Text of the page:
Gaines County, Texas
Gaines County, on the southern High Plains of West Texas, is bordered on the west by New Mexico, on the south by Andrews County, on the east by Dawson County, and on the north by Yoakum and Terry counties.
Cities, Towns & Communities
Denver City | Loop | Seagraves | Seminole – county seat
Gaines county was named for James Gaines, a merchant who signed the Texas Declaration of Independence. Gaines County covers 1,489 square miles of rolling land that drains to scattered playas and draws. Sandy loam and sandy soils lie over the county’s red-clay subsoil and support a growth of mesquite, shinnery, and catclaw. Cedar Lake (called Laguna Salinas by the Spanish), in northeastern Gaines County, is the largest salt lake on the Texas plains. The county’s elevation ranges from 3,000 to 3,600 feet above sea level, and its annual average rainfall is 15.83 inches. The average minimum temperature in January is 16° F; the average maximum in July is 94°. The county has a 210-day growing season. The agricultural components of the local economy earn about $92 million annually from cotton (Gaines County ranks second among cotton-producing counties in Texas), sorghums, vegetables, peanuts, sunflowers, peaches, pecans, cattle, sheep, and hogs. Irrigated land amounts to about 400,000 acres. Gaines County is also one of the state’s leading oil counties; it produced 42,810,261 barrels in 1990.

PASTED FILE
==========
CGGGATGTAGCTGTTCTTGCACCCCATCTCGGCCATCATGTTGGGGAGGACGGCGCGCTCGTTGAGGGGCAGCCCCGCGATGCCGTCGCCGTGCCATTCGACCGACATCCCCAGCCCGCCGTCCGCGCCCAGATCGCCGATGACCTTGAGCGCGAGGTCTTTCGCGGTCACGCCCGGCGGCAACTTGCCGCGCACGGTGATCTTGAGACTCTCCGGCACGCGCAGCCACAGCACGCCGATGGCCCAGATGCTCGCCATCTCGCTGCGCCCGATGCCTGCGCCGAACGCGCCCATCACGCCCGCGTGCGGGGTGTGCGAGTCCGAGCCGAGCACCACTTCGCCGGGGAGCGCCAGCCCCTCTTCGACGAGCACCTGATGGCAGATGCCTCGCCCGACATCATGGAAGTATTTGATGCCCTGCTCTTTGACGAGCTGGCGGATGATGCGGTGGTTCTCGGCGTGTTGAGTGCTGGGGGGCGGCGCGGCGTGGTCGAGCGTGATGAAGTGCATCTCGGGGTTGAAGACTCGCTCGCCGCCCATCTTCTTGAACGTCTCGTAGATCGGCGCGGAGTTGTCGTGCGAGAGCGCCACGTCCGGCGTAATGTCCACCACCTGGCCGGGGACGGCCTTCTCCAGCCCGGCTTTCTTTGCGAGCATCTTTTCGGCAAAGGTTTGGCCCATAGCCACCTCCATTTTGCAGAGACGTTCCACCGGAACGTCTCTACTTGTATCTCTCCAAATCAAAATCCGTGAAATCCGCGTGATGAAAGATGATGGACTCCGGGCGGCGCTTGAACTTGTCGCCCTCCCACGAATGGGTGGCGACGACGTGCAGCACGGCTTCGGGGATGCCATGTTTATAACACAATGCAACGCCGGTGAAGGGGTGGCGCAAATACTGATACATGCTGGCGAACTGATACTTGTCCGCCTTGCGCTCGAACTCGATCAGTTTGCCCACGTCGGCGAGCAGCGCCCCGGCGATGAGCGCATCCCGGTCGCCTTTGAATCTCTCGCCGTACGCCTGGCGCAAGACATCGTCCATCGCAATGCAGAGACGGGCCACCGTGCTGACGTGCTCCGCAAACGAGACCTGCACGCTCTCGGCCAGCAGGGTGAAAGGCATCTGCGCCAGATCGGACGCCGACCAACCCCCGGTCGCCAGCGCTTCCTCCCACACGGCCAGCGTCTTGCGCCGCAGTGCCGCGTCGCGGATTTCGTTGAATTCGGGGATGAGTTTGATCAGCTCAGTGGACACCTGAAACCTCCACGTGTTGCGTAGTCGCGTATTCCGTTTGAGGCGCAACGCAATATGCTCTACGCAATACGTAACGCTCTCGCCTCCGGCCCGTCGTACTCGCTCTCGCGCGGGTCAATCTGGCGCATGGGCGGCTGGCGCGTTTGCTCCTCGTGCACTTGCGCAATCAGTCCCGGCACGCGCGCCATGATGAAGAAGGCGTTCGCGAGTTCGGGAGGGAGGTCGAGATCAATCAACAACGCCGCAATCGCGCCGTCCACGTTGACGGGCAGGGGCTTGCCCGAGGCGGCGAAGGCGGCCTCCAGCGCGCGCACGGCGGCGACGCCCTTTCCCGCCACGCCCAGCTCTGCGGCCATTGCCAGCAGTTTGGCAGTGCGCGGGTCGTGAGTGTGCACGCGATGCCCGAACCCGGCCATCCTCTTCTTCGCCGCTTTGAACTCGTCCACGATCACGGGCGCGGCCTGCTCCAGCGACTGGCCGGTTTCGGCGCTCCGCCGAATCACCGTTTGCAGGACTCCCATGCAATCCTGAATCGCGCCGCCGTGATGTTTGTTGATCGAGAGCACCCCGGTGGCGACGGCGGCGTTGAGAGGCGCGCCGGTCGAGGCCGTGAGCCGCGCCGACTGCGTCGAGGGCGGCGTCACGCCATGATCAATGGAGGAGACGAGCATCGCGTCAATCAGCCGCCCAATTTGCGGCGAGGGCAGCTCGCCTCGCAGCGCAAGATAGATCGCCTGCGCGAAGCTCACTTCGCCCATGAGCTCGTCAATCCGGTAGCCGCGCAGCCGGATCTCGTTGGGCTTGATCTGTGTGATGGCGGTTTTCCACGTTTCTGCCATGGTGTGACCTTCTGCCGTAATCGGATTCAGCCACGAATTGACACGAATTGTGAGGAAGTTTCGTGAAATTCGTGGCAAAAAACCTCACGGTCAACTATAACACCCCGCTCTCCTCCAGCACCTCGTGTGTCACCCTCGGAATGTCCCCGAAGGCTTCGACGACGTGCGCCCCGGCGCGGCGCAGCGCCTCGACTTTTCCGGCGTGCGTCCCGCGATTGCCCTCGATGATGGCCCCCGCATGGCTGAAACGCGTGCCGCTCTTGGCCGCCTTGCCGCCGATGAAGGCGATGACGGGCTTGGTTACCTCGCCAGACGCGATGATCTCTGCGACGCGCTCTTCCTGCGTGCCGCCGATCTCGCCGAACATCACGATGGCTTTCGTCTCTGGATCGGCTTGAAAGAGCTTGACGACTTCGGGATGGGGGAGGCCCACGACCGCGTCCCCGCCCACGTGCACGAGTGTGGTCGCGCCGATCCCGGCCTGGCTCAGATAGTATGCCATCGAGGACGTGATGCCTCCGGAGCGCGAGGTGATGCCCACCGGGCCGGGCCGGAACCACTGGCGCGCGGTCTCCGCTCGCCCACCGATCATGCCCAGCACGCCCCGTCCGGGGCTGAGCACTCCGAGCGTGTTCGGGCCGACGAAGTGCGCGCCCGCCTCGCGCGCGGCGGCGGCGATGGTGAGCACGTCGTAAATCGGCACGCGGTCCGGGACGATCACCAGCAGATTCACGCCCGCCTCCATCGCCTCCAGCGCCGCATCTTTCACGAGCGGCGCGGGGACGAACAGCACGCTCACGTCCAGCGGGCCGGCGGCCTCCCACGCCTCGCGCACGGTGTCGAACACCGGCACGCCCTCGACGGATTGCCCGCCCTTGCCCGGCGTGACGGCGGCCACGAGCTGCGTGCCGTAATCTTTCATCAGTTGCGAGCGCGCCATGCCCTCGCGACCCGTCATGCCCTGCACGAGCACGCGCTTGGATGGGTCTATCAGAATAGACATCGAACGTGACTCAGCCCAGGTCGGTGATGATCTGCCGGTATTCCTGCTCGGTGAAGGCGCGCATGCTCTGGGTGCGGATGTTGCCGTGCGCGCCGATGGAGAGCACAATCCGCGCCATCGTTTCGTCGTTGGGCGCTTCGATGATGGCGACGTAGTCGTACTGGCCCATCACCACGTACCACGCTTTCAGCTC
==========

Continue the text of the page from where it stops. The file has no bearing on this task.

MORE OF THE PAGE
Gaines County 1922. Created in 1876, Gaines County was organized in 1905. It was at one time the haunt of a number of Seminole Indians, who frequented the delightful valley afterwards named Seminole Draw. The county seat and chief center of the county is Seminole. New Mexico forms the western boundary of the county, and the surface is elevated, a rolling prairie except where traversed by the draws, and practically the only water supply is that found at convenient distance under ground. Successful experiments have demonstrated the feasibility of irrigation from this source, and within less than ten years a considerable acreage has been developed for agricultural purposes, either through dry farming or by irrigation. Gaines has long been regarded as one of the best live stock sections of West Texas.
The Gaines County Story, 1974, edited by Margaret Coward.
Seminole, TX 32° 43′ 8.3748″ N, 102° 38′ 41.676″ W